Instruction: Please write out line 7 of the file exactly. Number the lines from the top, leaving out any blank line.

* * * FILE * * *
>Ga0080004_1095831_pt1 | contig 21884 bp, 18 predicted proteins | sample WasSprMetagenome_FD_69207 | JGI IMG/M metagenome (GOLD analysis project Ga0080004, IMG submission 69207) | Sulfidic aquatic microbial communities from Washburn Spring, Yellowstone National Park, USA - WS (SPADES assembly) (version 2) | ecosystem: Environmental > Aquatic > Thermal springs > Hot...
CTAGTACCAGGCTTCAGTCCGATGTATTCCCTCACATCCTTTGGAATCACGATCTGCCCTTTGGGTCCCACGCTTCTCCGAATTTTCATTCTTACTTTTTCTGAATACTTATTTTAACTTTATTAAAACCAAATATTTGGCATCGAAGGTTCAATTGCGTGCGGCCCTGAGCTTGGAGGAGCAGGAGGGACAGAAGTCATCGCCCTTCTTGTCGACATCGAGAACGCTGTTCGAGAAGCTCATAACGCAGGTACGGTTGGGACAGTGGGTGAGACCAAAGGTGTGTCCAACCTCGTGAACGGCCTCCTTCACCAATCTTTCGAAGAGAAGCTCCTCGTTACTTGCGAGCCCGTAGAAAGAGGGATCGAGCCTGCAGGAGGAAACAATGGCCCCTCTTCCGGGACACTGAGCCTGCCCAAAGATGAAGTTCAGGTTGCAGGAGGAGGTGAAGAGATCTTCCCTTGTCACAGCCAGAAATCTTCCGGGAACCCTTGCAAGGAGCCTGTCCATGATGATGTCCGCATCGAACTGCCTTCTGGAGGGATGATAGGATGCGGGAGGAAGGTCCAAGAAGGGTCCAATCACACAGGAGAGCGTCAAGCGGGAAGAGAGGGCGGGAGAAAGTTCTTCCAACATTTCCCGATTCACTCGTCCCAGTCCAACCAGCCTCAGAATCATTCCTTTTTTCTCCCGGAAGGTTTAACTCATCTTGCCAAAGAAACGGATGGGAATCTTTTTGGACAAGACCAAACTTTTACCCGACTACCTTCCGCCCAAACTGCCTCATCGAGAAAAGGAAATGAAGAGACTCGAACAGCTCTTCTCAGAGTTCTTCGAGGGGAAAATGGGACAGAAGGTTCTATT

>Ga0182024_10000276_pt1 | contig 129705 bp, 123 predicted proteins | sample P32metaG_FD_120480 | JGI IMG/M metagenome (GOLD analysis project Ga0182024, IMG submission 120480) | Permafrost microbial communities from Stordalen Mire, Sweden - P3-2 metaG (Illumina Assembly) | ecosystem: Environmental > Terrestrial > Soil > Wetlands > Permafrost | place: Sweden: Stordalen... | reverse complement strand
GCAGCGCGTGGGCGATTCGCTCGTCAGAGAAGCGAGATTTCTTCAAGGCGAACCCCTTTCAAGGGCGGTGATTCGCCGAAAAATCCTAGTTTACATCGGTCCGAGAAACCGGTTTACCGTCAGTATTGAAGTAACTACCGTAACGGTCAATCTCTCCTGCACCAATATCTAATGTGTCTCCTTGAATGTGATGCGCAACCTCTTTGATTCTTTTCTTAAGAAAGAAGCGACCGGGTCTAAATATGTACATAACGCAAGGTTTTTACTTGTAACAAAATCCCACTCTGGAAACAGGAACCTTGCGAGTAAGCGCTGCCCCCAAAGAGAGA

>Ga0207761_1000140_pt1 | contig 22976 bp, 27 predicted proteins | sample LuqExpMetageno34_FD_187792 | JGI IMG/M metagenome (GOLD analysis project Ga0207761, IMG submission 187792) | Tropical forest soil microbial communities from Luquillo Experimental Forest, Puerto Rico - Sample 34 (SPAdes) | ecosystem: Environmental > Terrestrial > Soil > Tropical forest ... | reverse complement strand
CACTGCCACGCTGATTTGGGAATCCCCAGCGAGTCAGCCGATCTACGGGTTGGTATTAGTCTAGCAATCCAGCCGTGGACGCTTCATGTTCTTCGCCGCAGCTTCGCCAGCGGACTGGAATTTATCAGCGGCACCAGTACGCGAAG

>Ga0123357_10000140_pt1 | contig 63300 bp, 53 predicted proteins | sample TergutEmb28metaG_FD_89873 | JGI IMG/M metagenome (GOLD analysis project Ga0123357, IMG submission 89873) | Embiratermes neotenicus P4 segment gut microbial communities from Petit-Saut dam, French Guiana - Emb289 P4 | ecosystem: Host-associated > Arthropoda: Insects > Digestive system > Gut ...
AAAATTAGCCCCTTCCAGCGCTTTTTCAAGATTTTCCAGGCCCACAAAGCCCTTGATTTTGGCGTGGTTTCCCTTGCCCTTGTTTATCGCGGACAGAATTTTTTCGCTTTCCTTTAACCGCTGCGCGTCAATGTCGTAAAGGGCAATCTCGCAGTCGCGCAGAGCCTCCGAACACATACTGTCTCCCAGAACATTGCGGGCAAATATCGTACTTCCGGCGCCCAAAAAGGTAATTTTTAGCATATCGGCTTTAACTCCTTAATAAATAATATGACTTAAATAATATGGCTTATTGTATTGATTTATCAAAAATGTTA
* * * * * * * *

>Ga0123357_10000140_pt1 | contig 63300 bp, 53 predicted proteins | sample TergutEmb28metaG_FD_89873 | JGI IMG/M metagenome (GOLD analysis project Ga0123357, IMG submission 89873) | Embiratermes neotenicus P4 segment gut microbial communities from Petit-Saut dam, French Guiana - Emb289 P4 | ecosystem: Host-associated > Arthropoda: Insects > Digestive system > Gut ...